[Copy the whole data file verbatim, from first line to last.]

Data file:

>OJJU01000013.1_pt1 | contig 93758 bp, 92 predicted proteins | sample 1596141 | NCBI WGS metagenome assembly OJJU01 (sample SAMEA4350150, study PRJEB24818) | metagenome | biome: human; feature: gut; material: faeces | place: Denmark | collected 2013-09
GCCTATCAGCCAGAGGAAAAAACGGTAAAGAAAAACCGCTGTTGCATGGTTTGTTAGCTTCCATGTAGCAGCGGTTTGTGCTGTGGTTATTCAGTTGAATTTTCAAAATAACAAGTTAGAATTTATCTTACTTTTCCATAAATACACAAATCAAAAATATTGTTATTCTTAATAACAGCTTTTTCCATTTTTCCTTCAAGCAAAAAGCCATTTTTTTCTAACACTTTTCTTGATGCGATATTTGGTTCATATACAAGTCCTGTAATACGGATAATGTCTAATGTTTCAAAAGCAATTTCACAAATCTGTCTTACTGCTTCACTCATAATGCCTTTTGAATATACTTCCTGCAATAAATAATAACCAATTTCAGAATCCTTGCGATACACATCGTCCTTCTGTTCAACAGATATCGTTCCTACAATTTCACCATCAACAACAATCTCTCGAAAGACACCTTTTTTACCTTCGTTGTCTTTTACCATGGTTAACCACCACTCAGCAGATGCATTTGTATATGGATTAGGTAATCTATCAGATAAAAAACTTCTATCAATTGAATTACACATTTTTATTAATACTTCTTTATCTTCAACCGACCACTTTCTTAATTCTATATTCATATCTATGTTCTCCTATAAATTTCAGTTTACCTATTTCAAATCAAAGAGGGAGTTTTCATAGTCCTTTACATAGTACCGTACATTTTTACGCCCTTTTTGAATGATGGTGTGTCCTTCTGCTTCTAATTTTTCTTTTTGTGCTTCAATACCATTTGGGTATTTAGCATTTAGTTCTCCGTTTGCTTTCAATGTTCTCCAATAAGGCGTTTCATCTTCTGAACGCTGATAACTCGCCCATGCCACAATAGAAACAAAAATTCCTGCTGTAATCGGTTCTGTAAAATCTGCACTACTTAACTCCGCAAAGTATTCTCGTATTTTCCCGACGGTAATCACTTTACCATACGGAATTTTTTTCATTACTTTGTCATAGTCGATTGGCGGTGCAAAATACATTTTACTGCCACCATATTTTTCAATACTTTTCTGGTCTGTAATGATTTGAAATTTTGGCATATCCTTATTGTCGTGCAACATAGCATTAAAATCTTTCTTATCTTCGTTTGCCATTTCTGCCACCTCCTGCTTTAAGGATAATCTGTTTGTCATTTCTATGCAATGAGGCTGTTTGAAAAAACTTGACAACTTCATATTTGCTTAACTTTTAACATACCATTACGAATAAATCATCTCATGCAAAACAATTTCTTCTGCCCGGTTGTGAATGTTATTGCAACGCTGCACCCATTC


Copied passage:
>OJJU01000013.1_pt1 | contig 93758 bp, 92 predicted proteins | sample 1596141 | NCBI WGS metagenome assembly OJJU01 (sample SAMEA4350150, study PRJEB24818) | metagenome | biome: human; feature: gut; material: faeces | place: Denmark | collected 2013-09
GCCTATCAGCCAGAGGAAAAAACGGTAAAGAAAAACCGCTGTTGCATGGTTTGTTAGCTTCCATGTAGCAGCGGTTTGTGCTGTGGTTATTCAGTTGAATTTTCAAAATAACAAGTTAGAATTTATCTTACTTTTCCATAAATACACAAATCAAAAATATTGTTATTCTTAATAACAGCTTTTTCCATTTTTCCTTCAAGCAAAAAGCCATTTTTTTCTAACACTTTTCTTGATGCGATATTTGGTTCATATACAAGTCCTGTAATACGGATAATGTCTAATGTTTCAAAAGCAATTTCACAAATCTGTCTTACTGCTTCACTCATAATGCCTTTTGAATATACTTCCTGCAATAAATAATAACCAATTTCAGAATCCTTGCGATACACATCGTCCTTCTGTTCAACAGATATCGTTCCTACAATTTCACCATCAACAACAATCTCTCGAAAGACACCTTTTTTACCTTCGTTGTCTTTTACCATGGTTAACCACCACTCAGCAGATGCATTTGTATATGGATTAGGTAATCTATCAGATAAAAAACTTCTATCAATTGAATTACACATTTTTATTAATACTTCTTTATCTTCAACCGACCACTTTCTTAATTCTATATTCATATCTATGTTCTCCTATAAATTTCAGTTTACCTATTTCAAATCAAAGAGGGAGTTTTCATAGTCCTTTACATAGTACCGTACATTTTTACGCCCTTTTTGAATGATGGTGTGTCCTTCTGCTTCTAATTTTTCTTTTTGTGCTTCAATACCATTTGGGTATTTAGCATTTAGTTCTCCGTTTGCTTTCAATGTTCTCCAATAAGGCGTTTCATCTTCTGAACGCTGATAACTCGCCCATGCCACAATAGAAACAAAAATTCCTGCTGTAATCGGTTCTGTAAAATCTGCACTACTTAACTCCGCAAAGTATTCTCGTATTTTCCCGACGGTAATCACTTTACCATACGGAATTTTTTTCATTACTTTGTCATAGTCGATTGGCGGTGCAAAATACATTTTACTGCCACCATATTTTTCAATACTTTTCTGGTCTGTAATGATTTGAAATTTTGGCATATCCTTATTGTCGTGCAACATAGCATTAAAATCTTTCTTATCTTCGTTTGCCATTTCTGCCACCTCCTGCTTTAAGGATAATCTGTTTGTCATTTCTATGCAATGAGGCTGTTTGAAAAAACTTGACAACTTCATATTTGCTTAACTTTTAACATACCATTACGAATAAATCATCTCATGCAAAACAATTTCTTCTGCCCGGTTGTGAATGTTATTGCAACGCTGCACCCATTC